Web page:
Cardiorespiratory pathology and pathophysiology

Patients with severe pre-eclampsia are predisposed to the development of pulmonary edema because of low oncotic pressure and altered capillary permeability with or without left ventricular dysfunction (systolic or diastolic) (Belfort et al., 1991; Visser and Wallenberg, 1991). Left ventricular diastolic dysfunction increases the risk of pulmonary edema following rapid plasma volume expansion; even small aliquots of intravenous fluids have been shown to cause a sharp rise in left-sided filling pressures, usually without any changes in central venous pressure. Iatrogenic fluid overload is consequently a frequent cause of pulmonary edema among these patients. Undiagnosed occult valvular disease may also increase the risk of pulmonary edema in hypertensive patients.

Other causes of respiratory distress include atelectasis and aspiration pneumonia. Atelectasis giving rise to respiratory distress may follow surgery and is also seen among patients with HELLP syndrome, who often splint the right hemi-diaphragm because of pain associated with hepatic ischemia. Aspiration pneumonia may develop as a result of eclampsia.

Adult respiratory distress syndrome (ARDS) is often cited as a complication of pre-eclampsia but is an unlikely primary complication of the disease although it may follow aspiration pneumonia or prolonged ventilation. Reporting the occurrence of ARDS in an obstetric intensive care unit, Mabie et al. found only 16 cases of respiratory distress attributable to ARDS over a 6-year period (Mabie et al., 1992). Only 4 of these 16 cases were linked to pre-eclampsia/eclampsia. Three of these four cases had additional complications that may have contributed to the development of ARDS (including aspiration pneumonia, lupus nephritis, sepsis and a ruptured liver hematoma with massive blood transfusion). The fourth case had pulmonary edema that developed into ARDS after the patient had a respiratory arrest. These observations are important because most cases of respiratory distress will have a cardiogenic component amenable to intervention. ARDS should never be accepted as a primary diagnosis in pre-eclampsia/eclampsia.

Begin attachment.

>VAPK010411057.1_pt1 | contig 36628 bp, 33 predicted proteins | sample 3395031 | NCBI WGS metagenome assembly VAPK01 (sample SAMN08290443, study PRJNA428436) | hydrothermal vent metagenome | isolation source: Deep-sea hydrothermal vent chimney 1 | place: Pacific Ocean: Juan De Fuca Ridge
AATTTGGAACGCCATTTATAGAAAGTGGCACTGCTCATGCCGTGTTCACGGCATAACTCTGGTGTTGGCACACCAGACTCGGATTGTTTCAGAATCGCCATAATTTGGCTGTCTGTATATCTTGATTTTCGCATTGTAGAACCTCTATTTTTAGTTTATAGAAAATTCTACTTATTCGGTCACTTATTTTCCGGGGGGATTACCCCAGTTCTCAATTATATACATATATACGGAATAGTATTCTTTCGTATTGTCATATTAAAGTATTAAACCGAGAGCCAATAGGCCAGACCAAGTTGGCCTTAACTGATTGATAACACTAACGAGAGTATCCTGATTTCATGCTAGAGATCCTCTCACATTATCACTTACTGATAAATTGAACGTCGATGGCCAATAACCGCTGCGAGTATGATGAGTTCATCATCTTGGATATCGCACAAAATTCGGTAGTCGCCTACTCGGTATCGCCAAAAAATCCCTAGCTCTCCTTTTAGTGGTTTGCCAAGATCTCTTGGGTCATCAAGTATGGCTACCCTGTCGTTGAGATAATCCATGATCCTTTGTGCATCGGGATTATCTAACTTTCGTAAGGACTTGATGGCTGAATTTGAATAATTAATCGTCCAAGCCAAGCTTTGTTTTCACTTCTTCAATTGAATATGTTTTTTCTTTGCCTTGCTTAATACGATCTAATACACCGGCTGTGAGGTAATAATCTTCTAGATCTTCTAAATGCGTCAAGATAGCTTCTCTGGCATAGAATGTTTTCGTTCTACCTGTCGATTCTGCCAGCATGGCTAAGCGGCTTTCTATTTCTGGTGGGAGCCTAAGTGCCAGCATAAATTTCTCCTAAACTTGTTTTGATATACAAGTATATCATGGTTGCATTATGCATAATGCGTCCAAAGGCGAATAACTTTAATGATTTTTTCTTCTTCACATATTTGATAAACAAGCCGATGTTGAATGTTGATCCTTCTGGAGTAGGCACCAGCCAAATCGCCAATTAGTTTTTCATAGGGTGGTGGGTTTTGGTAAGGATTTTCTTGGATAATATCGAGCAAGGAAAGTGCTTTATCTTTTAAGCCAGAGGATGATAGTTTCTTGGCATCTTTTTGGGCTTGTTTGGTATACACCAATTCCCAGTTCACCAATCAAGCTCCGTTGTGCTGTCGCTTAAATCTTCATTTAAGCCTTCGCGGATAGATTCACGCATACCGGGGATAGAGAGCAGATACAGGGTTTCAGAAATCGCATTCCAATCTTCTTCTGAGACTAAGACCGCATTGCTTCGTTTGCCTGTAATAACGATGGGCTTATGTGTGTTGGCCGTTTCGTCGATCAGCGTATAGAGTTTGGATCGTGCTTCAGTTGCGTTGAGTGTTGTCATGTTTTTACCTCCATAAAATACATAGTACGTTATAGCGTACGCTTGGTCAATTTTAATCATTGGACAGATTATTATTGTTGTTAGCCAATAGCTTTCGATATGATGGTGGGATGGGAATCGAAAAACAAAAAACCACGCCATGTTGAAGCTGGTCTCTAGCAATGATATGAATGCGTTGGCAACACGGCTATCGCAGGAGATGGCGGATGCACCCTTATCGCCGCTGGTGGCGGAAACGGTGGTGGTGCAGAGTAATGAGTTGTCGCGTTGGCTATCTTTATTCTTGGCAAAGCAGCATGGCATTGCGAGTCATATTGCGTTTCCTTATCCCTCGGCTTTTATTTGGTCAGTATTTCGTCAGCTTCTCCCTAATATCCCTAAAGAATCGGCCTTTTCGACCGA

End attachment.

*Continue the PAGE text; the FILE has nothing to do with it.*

Blood Pressure Health

Blood Pressure Health

Your heart pumps blood throughout your body using a network of tubing called arteries and capillaries which return the blood back to your heart via your veins. Blood pressure is the force of the blood pushing against the walls of your arteries as your heart beats.Learn more...

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